Thursday, October 07, 2004
1. Can you write with clarity, wit, irony and candour?
2. Is writing about cars and researching motoring issues your passion?
3. Can you bring a fresh perspective and language to television factual programming?
If you can answer a categorical yes to each of the above, we would like to hear from you. Forward a full CV and sample piece of writing fully illustrating questions 1 to 3 ...
—Job ad, Dominion Post.
EXT CARPORT DAYLYNDON is crouching casually (this may take some practise) beside his car. His body does not quite conceal the damaged paintwork from last time he tried to back out of the driveway.
This is a Toyota Sprinter.
He playfully knocks on the body with the butt of his fist. Try doing that with a Japanese import.
FLASHY SEQUENCE SHOWING VISUALLY THE RELATIONSHIP BETWEEN MARQUE, MODEL, AND YEAR OF CARS.
Y’know how they put the same car in a body with a different number of holes in it and pretend they’ve done something clever? Well the Sprinter’s a bit more exciting. It’s the sportscar version of some really common range like the ‘Coronary’ or something.
EXT CARPORT DAY
So there are a lot of spare parts about. At least, that’s what my brother-in-law reckons. Anyway, this one’s a Toyota Sprinter Marino. Baa. Ho ho ho. I’m not exactly the sportscar type, but I put my hand up for the first time the moment the hammer came down and there you have it. I’ve been doing a bit of research . . .
INT LOUNGE NIGHTLyndon is reading Ben Elton’s ‘Gridlock’. He looks up, messianic zeal burning in his eyes.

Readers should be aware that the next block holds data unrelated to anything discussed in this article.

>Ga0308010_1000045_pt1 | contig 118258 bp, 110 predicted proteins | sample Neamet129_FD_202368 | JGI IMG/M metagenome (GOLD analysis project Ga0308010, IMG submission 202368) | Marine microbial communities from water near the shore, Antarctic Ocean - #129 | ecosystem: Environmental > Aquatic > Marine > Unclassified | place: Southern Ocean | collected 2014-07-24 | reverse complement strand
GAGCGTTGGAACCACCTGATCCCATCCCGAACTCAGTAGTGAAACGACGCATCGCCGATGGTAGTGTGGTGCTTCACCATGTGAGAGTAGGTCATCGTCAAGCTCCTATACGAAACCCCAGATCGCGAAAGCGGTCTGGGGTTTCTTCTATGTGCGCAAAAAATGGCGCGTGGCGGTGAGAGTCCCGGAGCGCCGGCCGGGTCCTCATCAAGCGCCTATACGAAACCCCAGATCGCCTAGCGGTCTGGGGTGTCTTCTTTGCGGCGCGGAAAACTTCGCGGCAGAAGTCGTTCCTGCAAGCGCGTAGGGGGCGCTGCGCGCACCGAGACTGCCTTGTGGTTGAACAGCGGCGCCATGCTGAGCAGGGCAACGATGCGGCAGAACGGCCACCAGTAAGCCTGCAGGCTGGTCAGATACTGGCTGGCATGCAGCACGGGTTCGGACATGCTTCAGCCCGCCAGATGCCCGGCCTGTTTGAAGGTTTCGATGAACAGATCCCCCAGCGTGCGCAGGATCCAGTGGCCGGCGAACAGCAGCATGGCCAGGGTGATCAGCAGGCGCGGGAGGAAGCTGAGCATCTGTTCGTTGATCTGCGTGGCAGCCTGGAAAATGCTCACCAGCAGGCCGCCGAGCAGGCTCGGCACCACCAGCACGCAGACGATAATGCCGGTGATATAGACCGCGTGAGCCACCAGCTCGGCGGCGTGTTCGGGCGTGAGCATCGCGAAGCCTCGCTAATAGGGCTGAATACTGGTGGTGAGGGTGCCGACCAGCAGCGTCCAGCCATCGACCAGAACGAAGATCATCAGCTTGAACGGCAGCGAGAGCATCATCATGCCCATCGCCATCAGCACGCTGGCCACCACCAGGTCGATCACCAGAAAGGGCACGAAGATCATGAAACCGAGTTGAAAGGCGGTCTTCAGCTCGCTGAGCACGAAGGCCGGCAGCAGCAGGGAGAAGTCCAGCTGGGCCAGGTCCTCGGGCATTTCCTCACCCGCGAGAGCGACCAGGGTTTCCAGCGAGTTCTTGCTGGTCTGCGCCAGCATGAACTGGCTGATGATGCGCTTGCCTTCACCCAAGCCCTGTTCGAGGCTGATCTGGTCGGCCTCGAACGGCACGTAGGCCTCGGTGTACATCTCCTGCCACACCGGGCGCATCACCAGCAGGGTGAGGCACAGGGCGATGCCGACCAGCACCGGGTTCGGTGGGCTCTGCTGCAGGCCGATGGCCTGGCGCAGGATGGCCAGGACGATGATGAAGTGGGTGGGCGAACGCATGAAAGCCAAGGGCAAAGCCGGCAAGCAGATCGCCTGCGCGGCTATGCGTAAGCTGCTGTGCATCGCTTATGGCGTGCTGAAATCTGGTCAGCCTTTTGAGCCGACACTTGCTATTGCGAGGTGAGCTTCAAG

. . . and I’ve decided that that bypass is a bit silly. Why do people drive into Wellington during the day anyway? Specially now the parking’s a jillion dollars an hour. Ooh, how ‘bout this one: environmental activist has a passion for huge gas-guzzling motorcycles. They ask him if there’s a contradiction there, he says he figures people are going to use up all the oil no matter what, we may as well get it over with.
EXT STREET DAYThe camera races through the ludicrously short distance between Lyndon’s flat and the railway station.
EXT CAR DAYLyndon settles into the driver’s seat.
Steering wheel. Dashboard. Just a couple of the signals I use to tell one end of an automobile from the other. Some novel buttons here. This one’s called ‘Manu’. Like the doll from Play School. Wish I knew what it does, don’t care enough to find out. Oh well. See you next time.
He shuts the door, starts the car and drives off. Notice that there’s no crashing-sound-followed-by-a-hubcap-rolling-across-the-shot. Now that’s class.